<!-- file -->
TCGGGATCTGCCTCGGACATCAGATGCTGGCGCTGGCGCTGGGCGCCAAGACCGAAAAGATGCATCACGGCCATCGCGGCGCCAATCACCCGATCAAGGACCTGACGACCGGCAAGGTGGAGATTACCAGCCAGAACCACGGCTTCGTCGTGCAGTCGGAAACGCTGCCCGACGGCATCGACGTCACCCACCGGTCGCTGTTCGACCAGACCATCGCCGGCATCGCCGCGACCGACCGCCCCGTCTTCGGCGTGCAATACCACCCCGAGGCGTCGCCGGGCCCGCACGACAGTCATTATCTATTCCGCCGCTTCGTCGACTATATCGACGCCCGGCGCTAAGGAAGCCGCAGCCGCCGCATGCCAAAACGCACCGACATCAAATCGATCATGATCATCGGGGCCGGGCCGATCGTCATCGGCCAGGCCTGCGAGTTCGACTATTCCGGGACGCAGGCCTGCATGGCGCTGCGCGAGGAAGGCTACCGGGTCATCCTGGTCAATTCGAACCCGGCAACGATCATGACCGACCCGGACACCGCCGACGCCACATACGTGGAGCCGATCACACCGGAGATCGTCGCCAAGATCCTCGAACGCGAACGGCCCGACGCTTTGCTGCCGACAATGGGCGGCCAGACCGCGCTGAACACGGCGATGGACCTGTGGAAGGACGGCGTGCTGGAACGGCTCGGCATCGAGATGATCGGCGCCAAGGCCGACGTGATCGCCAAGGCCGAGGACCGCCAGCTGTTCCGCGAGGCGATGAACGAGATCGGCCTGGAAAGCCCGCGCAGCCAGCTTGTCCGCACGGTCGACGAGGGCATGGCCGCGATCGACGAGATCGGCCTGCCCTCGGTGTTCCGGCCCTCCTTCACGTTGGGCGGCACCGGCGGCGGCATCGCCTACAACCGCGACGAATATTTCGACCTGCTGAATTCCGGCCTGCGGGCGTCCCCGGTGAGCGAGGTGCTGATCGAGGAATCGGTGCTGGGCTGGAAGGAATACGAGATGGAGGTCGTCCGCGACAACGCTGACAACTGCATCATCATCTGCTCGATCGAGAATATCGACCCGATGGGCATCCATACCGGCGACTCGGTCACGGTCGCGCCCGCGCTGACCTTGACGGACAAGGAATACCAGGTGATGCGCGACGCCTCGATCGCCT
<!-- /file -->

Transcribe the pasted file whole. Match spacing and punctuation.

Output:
TCGGGATCTGCCTCGGACATCAGATGCTGGCGCTGGCGCTGGGCGCCAAGACCGAAAAGATGCATCACGGCCATCGCGGCGCCAATCACCCGATCAAGGACCTGACGACCGGCAAGGTGGAGATTACCAGCCAGAACCACGGCTTCGTCGTGCAGTCGGAAACGCTGCCCGACGGCATCGACGTCACCCACCGGTCGCTGTTCGACCAGACCATCGCCGGCATCGCCGCGACCGACCGCCCCGTCTTCGGCGTGCAATACCACCCCGAGGCGTCGCCGGGCCCGCACGACAGTCATTATCTATTCCGCCGCTTCGTCGACTATATCGACGCCCGGCGCTAAGGAAGCCGCAGCCGCCGCATGCCAAAACGCACCGACATCAAATCGATCATGATCATCGGGGCCGGGCCGATCGTCATCGGCCAGGCCTGCGAGTTCGACTATTCCGGGACGCAGGCCTGCATGGCGCTGCGCGAGGAAGGCTACCGGGTCATCCTGGTCAATTCGAACCCGGCAACGATCATGACCGACCCGGACACCGCCGACGCCACATACGTGGAGCCGATCACACCGGAGATCGTCGCCAAGATCCTCGAACGCGAACGGCCCGACGCTTTGCTGCCGACAATGGGCGGCCAGACCGCGCTGAACACGGCGATGGACCTGTGGAAGGACGGCGTGCTGGAACGGCTCGGCATCGAGATGATCGGCGCCAAGGCCGACGTGATCGCCAAGGCCGAGGACCGCCAGCTGTTCCGCGAGGCGATGAACGAGATCGGCCTGGAAAGCCCGCGCAGCCAGCTTGTCCGCACGGTCGACGAGGGCATGGCCGCGATCGACGAGATCGGCCTGCCCTCGGTGTTCCGGCCCTCCTTCACGTTGGGCGGCACCGGCGGCGGCATCGCCTACAACCGCGACGAATATTTCGACCTGCTGAATTCCGGCCTGCGGGCGTCCCCGGTGAGCGAGGTGCTGATCGAGGAATCGGTGCTGGGCTGGAAGGAATACGAGATGGAGGTCGTCCGCGACAACGCTGACAACTGCATCATCATCTGCTCGATCGAGAATATCGACCCGATGGGCATCCATACCGGCGACTCGGTCACGGTCGCGCCCGCGCTGACCTTGACGGACAAGGAATACCAGGTGATGCGCGACGCCTCGATCGCCT